My dreams have now changed

By Drum Digital
03 September 2014

Sometimes life throws you a curve ball and takes you on a different path – one you could never have imagined for yourself, says reader Tshepiso Ramavhoya

Life doesn't always turn out the way you expect it to and sometimes you have to embrace the changes in your life. My name is Tshepiso Ramavhoya and at the age of 21

I should have been on the brink of making my mark in the world. I should have been approaching the end of completing my first degree and on my way to becoming

a criminologist, having fun and enjoying a care-free life just like other young men my age.  Instead I’ve had to swap my dream for a new one – to be the best “father” I can be to three children, but they’re not my kids , they’re my siblings who are 13, eight and six. Three years ago my life changed drastically. I was  a bursary student at Monash South Africa in Ruimsig. I lived in Zandspruit, an informal settlement in northern Johannesburg, with my mother  Hilda, younger sister and two brothers.  Having lost my stepfather two years earlier we didn’t have much but my mom made sure we had everything we needed with the little she earned.

Then, in my second semester at varsity, my mom became very sick and passed away. I was forced to drop out of school because I became an instant parent. I had to push my own grief aside to focus on my siblings.  At that time I wasn’t earning much as a chess coach for a community outreach programme. One of the coaches introduced me to a non-profit organisation, Hope worldwide (South Africa), whose Shield programme arranged for members of the nearby Johannesburg Church of Christ to “adopt” families in Zandspruit who are in need. They provided us with food, clothes and stationery and helped to fix our shack when it was leaking.  Their assistance and encouragement provided me with support I had never expected and gave me relief, knowing I now had some help. Because I had to drop out of varsity  I was unable to renew the bursary I had but one of the church members offered me an administration job at a company in Fourways, I’ve been working there ever since.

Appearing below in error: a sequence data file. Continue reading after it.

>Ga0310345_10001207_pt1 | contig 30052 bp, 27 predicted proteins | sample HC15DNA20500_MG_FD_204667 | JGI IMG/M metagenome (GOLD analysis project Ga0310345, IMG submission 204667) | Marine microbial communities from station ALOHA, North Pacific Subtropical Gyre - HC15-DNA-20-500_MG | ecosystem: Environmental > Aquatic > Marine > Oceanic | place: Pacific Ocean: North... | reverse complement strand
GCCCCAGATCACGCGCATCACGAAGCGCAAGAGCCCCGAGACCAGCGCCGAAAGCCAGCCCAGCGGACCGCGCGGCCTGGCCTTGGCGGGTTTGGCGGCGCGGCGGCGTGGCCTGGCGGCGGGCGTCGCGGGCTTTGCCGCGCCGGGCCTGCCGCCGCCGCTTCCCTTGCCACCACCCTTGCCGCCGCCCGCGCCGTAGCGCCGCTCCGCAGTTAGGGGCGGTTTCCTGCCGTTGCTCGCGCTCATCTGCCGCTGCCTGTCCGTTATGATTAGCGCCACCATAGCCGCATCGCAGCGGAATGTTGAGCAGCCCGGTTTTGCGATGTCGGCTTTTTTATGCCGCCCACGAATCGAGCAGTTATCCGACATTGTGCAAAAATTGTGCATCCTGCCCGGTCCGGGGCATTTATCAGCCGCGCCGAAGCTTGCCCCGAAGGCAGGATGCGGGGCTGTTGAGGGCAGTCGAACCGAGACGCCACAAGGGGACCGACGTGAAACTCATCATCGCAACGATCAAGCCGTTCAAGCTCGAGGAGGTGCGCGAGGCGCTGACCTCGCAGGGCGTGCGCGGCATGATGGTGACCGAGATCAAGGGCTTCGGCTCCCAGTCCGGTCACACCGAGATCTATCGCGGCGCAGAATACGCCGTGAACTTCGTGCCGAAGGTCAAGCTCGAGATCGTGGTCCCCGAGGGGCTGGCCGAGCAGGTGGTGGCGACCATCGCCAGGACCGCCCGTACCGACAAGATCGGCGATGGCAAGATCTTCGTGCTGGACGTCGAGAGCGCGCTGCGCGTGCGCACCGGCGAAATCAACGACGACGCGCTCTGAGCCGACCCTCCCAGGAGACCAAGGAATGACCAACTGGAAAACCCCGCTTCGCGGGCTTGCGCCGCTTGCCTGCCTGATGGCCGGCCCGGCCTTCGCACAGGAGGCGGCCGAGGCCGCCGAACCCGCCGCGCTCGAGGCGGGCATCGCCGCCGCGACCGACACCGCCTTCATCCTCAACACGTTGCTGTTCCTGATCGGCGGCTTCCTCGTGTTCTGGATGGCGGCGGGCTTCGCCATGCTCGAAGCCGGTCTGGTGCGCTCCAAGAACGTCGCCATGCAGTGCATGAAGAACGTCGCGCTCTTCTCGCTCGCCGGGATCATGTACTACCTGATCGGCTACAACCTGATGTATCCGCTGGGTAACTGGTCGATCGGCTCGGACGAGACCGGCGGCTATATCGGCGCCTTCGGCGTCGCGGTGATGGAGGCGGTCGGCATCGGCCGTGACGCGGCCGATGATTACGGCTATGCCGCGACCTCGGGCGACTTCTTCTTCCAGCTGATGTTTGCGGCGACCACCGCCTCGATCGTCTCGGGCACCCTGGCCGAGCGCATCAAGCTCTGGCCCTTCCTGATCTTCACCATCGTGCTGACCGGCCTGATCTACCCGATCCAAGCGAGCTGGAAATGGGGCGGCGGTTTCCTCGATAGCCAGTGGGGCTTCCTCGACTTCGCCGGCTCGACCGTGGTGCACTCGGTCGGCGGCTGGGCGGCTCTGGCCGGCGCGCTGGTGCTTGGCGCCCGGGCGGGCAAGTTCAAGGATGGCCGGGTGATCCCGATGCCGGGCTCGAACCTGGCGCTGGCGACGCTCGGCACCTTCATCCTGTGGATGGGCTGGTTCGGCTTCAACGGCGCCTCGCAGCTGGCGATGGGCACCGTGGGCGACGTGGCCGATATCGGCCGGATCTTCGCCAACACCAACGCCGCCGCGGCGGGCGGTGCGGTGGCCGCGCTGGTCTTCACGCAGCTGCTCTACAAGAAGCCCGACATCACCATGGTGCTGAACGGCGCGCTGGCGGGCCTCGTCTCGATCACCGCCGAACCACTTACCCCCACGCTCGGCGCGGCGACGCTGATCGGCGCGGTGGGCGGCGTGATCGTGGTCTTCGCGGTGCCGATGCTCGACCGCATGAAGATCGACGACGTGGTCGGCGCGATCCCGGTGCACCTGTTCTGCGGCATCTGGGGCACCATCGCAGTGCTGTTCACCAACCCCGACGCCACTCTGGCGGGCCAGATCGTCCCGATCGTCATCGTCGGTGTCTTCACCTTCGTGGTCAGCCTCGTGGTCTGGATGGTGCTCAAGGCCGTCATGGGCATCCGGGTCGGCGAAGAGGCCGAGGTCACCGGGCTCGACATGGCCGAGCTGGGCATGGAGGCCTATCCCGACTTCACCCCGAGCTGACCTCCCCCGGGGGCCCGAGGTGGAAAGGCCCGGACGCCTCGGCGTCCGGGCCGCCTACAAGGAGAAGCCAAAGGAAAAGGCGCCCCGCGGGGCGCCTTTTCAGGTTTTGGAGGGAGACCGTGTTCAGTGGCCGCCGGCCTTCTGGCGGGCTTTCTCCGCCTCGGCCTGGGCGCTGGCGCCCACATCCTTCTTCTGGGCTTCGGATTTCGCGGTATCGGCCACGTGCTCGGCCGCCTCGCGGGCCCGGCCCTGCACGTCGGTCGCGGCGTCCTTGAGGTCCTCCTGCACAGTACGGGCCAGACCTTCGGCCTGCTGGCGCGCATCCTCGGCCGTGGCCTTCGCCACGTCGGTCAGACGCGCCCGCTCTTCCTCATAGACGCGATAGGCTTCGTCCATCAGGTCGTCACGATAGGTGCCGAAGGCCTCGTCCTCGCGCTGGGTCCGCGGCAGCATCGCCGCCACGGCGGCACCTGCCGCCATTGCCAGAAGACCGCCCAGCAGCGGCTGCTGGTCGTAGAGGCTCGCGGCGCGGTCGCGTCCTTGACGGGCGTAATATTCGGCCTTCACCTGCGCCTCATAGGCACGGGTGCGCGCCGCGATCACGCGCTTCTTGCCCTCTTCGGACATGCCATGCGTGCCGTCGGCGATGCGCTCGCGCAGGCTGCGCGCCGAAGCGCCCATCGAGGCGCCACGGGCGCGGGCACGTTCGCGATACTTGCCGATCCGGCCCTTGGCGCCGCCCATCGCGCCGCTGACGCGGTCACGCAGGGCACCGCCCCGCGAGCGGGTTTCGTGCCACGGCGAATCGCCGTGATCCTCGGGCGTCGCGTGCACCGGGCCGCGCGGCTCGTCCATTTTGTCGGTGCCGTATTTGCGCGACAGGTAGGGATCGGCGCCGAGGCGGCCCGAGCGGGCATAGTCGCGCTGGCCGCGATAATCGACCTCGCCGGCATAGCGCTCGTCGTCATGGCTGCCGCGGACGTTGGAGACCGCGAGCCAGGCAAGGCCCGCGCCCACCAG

Getting up at 4 am every weekday to prepare for the day ahead is now my new life. I wake the children up, make breakfast and help them get ready for school. I leave home for work at about 6.40 am knowing that my sister will be picked up and taken to a school nearby and that the little ones will be kept at a care centre in the community until I get home at 5 pm. My evenings are spent cooking supper and helping the little ones with their homework. It is a heavy load because there’s little time for me to spend with my friends as I’m too concerned about my siblings. We don’t live in  a safe community. On the weekend I spend time with my sister and sometimes take my brothers to watch soccer close by.

I wasn’t ready to be a parent but I’m coping. I’ve accepted that my parents are gone and that I’m the only one my siblings have – our grandparents are too old and live in Limpopo.

My dreams have now changed. My focus now is to help my siblings succeed and achieve their dreams. I tell them that they can attain their goals one day, that nothing is impossible for God. He’s got plans for their lives, just like He has for me . . . My life is different but I can still dream big.

By Tshepiso Ramavhoya

Find Love!

Men
Women